Firearms deaths are also perceived as an urban blight. While it is true that homicides committed by firearms overwhelmingly happen in cities, firearm suicides occur with much more frequency. In the 90s, suicides accounted for more than half of all intentional firearm deaths in the United States, and a disproportionate number of those were in rural communities.

All told, a study published in the Annals of Emergency Medicine found that the risk of injury-related death was about 20 percent lower in U.S. cities than in agricultural counties.

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“Perceptions have long existed that cities were innately more dangerous than areas outside of cities, but our study shows this is not the case” Sage R. Myers, study lead author and assistant professor of pediatrics at the Perelman School of Medicine, said in a release. “These findings may lead people who are considering leaving cities for non-urban areas due to safety concerns to re-examine their motivations for moving. And we hope the findings could also lead us to re-evaluate our rural health care system and more appropriately equip it to both prevent and treat the health threats that actually exist.”

A nurse in a rural hospital discusses her patient’s diagnosis with a doctor in Atlanta, GA, over the hospital’s Electronic Medical Records System.

(Photo: U.S. Department of Agriculture)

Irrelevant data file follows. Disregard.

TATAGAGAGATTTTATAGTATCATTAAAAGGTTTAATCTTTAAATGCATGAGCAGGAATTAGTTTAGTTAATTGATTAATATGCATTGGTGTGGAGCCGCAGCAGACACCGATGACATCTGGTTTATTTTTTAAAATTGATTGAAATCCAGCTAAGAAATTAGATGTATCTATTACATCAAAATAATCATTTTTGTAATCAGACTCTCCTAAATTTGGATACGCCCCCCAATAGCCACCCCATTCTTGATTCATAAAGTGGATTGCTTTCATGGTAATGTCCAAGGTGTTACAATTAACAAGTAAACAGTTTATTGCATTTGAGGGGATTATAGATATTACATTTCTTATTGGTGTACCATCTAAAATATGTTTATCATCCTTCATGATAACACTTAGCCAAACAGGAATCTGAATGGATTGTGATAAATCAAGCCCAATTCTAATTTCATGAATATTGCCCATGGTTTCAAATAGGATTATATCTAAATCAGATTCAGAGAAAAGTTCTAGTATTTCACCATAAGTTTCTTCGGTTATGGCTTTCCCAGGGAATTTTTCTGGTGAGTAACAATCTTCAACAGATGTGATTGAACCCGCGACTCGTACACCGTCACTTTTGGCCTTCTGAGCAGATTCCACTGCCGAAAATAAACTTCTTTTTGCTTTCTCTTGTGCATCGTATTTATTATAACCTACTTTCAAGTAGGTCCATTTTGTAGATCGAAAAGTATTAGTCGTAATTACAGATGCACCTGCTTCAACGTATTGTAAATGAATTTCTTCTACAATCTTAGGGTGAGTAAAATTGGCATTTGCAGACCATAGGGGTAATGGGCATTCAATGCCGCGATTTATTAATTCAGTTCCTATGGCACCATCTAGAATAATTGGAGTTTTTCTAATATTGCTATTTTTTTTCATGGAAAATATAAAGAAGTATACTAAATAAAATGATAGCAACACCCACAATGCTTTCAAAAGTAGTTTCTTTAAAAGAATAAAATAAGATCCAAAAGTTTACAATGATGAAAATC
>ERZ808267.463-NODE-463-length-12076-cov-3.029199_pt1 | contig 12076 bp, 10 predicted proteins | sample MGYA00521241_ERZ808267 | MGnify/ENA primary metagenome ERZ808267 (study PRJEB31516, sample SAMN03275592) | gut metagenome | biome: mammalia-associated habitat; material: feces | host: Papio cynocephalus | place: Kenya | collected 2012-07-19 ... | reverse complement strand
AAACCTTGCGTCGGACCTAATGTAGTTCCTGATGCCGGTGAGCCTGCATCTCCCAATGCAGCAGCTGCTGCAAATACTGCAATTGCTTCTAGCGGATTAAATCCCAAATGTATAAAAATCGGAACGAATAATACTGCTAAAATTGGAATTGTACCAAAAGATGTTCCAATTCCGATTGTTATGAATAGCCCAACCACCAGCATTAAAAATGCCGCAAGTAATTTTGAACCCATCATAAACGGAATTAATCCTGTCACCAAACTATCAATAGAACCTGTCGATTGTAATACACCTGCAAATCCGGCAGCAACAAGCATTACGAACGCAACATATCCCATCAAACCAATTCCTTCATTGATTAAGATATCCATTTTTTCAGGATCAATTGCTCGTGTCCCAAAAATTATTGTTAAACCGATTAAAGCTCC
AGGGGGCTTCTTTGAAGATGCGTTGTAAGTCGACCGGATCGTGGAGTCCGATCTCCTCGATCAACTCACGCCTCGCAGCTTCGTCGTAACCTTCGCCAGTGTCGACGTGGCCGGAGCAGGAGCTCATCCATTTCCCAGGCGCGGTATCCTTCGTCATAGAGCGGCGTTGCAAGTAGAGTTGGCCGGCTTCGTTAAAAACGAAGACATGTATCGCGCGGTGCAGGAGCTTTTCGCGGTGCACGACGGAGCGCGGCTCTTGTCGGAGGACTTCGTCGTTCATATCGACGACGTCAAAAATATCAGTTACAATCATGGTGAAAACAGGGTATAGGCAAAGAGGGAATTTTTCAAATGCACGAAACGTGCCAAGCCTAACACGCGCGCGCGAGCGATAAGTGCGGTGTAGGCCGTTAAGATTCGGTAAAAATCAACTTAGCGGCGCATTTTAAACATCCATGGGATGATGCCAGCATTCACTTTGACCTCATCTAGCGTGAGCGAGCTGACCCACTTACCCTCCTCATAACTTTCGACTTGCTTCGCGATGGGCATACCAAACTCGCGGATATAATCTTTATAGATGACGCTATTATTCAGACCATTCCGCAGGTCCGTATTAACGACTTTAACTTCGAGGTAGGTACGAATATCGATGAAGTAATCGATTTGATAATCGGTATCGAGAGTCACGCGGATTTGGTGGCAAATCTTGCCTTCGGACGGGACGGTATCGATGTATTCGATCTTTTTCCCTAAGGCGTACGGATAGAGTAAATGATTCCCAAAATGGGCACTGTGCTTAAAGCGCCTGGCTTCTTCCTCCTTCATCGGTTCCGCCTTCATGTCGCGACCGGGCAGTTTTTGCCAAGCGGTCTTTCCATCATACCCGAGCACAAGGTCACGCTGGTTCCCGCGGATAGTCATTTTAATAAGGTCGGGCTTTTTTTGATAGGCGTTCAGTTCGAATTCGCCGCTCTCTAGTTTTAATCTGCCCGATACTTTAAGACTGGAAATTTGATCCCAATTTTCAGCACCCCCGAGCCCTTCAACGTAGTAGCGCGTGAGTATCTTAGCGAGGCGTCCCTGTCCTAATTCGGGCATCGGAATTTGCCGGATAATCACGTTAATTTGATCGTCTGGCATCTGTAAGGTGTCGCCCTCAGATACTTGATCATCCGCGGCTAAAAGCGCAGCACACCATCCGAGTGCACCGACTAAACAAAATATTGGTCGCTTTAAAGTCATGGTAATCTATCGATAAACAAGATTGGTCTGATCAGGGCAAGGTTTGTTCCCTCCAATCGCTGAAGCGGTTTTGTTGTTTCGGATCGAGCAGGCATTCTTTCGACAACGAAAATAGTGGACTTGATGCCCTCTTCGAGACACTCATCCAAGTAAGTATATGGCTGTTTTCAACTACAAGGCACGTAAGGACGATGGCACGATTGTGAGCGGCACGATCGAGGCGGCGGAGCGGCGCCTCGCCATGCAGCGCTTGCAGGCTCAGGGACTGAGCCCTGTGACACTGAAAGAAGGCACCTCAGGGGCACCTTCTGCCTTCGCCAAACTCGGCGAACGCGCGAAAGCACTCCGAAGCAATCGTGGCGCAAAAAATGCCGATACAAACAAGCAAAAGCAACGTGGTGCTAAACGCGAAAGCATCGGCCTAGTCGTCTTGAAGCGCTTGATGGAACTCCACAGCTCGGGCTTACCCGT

Cultivating America’s medical deserts

Do the CDC report and corroborating studies mean rural residents should migrate to the city? Have we entered the era of Rural Flight? Of course not. The whole point of the CDC report is that many, if not most, of these deaths are preventable. Not inevitable.

But to save lives, we need to initiate a comprehensive public health strategy aimed at education, intervention, and prevention in medical deserts.

Expert recommendations include:

  • Increasing outreach for screening programs.
  • Improving education to promote healthy eating, exercise, and lifestyle habits.
  • Investing in telemedicine to connect specialists to patients anywhere in the country.
  • Developing government programs to incentivize physicians to practice in medical deserts, create rural-urban partnerships, and earmark funds for better equipment.
  • Adopting laws that help uninsured peoples find and afford insurance.

One final thought: In 1971, the disparity between urban and rural life expectancy was 0.4 years (70.9 versus 70.5). By 2009, that disparity had grown to a full 2 years (78.8 versus 76.8). It’s time we ended our centuries-old obsession with an idealized rural life and start facing the rural realities that are ending American lives.